If Capitalism, and the assumptions it entails, no longer fit, then there is a clear and pressing need for a radical paradigm shift not only in politics, but in our fundamental assumptions about society in a global world. This notion has already been discussed in some detail in our article, ‘On Saving the World 101’ (Link).
But this is not a new idea by any stretch, and an attentive viewer can already see the desire for change growing in the disenfranchised masses the world over. At the head of this charge is one man who stands out from all other politicians…the justifiably lauded Bernie Sanders (Link).
Risking the wrath of the socially-entrenched, Bernie pulls no punches…openly labelling himself a ‘Democratic Socialist’—a term which to many seems a contradiction at best, and often something more akin to a full on assault of social-normative values.
But Bernie sets himself apart from so many others wailing atop their soapboxes about change and hope (this writer notwithstanding). First of all, among politicians he is a rarity by the sole virtue of his sterling voting record (Link), which shows a long history of voting in favour of his constituents on issues ranging from access to Healthcare, to promoting peaceful resolutions of conflict, to increasing social supports for society’s most disadvantaged. Further still, Bernie raises his money from the independent contributions of actual voters—taking little to no money from banks, lobbyists, ‘think-tanks’, or others of their ilk.
On top of this, Bernie’s platform (Link) reveals the truth of his definition of ‘Democratic Socialism’. The focus here is on improving access to resources for all, on creating greater equity in our world, and preventing the powerful from emptying the pockets of society through market manipulation and lobbying for changes which benefit only themselves. Bernie seeks to put an end to the bastardized system which Capitalism has slowly morphed into, and design instead a system which represents the current needs of our waning culture.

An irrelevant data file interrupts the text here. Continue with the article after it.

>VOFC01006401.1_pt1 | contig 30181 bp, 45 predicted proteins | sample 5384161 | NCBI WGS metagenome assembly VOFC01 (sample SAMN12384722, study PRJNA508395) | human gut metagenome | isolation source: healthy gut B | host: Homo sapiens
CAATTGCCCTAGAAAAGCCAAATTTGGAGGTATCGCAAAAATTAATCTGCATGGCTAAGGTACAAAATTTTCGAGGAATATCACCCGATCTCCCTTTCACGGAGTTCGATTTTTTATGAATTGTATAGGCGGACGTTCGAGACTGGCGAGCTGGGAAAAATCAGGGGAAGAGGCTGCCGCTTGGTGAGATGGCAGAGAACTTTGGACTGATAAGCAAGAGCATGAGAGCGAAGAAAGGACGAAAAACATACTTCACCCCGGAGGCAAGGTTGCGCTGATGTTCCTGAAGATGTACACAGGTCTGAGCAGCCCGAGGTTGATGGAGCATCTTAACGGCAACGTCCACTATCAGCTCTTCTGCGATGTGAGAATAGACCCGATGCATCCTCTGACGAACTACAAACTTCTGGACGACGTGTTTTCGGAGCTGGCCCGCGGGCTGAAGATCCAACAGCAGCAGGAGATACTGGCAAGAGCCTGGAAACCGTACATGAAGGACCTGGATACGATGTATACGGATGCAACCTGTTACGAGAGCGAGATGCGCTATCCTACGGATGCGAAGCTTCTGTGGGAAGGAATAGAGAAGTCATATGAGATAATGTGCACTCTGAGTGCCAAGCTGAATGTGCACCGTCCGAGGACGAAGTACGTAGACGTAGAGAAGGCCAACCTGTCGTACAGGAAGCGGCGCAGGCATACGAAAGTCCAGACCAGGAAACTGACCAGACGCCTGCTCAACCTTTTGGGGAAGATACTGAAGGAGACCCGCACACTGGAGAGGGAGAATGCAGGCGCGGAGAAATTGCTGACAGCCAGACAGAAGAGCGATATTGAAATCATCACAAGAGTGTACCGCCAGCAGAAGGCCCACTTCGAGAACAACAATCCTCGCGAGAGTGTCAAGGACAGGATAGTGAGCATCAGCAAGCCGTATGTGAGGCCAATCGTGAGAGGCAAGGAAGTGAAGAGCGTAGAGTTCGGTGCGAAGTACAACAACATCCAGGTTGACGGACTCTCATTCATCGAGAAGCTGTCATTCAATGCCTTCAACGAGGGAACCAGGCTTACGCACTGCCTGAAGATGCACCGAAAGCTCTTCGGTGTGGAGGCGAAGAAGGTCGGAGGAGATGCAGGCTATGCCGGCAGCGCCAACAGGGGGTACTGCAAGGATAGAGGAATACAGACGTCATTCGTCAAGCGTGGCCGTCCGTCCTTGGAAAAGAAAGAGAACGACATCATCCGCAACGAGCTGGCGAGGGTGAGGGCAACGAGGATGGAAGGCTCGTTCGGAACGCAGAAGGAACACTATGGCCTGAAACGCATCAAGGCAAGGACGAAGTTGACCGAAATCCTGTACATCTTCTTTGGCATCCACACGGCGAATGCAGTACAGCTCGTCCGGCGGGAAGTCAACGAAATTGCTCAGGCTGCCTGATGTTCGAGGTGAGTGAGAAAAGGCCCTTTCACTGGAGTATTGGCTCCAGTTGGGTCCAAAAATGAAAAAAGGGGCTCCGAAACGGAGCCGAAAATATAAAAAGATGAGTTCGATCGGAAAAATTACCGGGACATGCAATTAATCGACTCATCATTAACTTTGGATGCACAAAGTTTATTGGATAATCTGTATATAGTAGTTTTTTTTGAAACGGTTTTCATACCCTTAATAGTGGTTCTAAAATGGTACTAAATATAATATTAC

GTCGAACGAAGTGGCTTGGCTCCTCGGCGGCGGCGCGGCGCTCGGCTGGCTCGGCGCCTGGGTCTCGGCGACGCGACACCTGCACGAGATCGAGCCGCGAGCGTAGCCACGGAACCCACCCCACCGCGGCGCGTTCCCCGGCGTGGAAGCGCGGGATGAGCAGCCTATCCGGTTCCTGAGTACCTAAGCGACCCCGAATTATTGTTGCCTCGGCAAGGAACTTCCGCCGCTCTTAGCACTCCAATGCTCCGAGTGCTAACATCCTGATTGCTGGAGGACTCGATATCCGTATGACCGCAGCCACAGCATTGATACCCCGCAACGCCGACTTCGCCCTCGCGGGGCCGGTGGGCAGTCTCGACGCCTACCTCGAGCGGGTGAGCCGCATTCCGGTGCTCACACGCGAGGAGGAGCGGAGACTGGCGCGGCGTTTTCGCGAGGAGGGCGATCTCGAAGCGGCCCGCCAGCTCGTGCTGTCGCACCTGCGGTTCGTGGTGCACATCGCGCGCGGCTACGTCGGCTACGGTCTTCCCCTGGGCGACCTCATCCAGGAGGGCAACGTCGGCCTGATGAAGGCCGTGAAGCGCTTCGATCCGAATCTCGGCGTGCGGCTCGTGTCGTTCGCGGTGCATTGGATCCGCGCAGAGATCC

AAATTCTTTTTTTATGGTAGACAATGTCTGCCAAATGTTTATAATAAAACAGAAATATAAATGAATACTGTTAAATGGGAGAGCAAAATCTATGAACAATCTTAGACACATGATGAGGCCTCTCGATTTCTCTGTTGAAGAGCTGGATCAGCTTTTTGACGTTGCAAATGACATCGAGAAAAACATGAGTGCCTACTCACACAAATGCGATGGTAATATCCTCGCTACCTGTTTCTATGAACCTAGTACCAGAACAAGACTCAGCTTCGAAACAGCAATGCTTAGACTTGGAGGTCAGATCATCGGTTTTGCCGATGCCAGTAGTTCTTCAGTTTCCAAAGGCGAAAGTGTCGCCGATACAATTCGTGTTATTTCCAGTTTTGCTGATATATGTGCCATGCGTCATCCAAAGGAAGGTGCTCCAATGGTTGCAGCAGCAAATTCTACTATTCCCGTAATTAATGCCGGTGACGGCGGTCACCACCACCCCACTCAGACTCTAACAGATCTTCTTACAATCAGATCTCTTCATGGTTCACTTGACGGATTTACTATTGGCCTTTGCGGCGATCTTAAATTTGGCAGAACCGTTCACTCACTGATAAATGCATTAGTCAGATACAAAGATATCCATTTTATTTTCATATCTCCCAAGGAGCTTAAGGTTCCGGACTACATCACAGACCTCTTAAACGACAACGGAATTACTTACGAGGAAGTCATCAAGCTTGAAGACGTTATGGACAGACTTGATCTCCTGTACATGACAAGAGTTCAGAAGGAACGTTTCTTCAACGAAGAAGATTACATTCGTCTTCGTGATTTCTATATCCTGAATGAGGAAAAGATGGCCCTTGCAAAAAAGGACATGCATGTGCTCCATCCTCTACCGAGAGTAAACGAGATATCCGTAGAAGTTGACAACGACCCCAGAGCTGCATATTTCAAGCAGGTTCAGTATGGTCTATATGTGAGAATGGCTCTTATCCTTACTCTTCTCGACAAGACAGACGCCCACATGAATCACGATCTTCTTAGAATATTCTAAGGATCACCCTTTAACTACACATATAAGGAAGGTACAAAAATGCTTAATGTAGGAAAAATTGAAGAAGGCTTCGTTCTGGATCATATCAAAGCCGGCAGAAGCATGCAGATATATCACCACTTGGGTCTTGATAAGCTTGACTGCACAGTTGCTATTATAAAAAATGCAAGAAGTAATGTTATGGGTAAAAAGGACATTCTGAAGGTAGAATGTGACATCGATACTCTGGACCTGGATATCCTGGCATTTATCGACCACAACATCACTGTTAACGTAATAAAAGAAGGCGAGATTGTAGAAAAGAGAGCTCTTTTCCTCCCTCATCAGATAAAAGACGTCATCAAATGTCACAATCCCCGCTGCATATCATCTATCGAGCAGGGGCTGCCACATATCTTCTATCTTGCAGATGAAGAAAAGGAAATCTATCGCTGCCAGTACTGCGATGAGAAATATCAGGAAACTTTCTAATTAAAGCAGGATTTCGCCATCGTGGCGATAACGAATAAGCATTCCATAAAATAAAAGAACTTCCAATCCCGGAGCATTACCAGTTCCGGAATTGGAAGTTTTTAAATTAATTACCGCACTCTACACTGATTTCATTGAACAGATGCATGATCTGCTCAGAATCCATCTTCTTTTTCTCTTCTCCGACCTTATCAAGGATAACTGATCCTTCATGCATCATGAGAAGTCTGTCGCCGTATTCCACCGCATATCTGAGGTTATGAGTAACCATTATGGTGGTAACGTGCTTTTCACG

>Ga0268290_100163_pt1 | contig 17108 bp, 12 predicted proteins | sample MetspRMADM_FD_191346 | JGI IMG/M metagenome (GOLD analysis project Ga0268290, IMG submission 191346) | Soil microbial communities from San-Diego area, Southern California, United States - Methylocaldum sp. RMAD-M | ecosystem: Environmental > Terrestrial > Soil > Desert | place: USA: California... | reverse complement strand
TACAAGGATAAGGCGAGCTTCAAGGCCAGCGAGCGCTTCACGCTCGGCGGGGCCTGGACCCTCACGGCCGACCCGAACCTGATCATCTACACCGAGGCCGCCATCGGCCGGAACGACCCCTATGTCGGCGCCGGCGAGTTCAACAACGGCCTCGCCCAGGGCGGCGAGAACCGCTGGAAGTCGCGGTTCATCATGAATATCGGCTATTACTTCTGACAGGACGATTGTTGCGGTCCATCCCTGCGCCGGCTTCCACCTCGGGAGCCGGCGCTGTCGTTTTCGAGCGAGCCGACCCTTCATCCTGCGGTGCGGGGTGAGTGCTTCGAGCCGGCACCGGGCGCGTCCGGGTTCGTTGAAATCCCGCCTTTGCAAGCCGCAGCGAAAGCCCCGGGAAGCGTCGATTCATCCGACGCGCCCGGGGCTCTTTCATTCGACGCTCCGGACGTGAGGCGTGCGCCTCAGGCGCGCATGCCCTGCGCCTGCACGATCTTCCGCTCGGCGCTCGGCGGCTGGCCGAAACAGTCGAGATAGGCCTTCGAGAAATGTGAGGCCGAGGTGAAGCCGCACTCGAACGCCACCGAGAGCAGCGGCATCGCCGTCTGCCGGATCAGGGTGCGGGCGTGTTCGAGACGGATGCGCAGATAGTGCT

Everyone talks about change and hope—such words are little more than devalued political currency to be cast about to the naive masses in exchange for votes. But among all of the traits which make Bernie an exemplar among political figures is not only the evidence of his true character, but his unyielding belief that the world can truly be a better place if we only work together.
Still, no measure of earnest intention can quell the fears so closely associated with Socialism, and more specifically, Communism. The media is quick to paint Bernie as a devilish red commie—determined to strip us of all we own and hold dear. He’ll take our money, take our Gods, and take our self-worth, spreading it all so thin as to somehow leave everyone worse off than they started. It’s a twisted view of his platform (and math) to be sure, and even a cursory consideration of facts would reveal the falsity of these fears (Link). In fact, Bernie’s ideas are not wholly unique, and many countries in the world have already found great reprieve by turning their own values away from Capital, and towards Society.
But we would be remiss to ignore the entirely justified fear of Socialism. Collectivist paradigms in the past have certainly proven to be a dangerous precipice to cross over. But no matter the danger of the journey, when we are pressed by dire need, more dangerous still is the risk of inaction.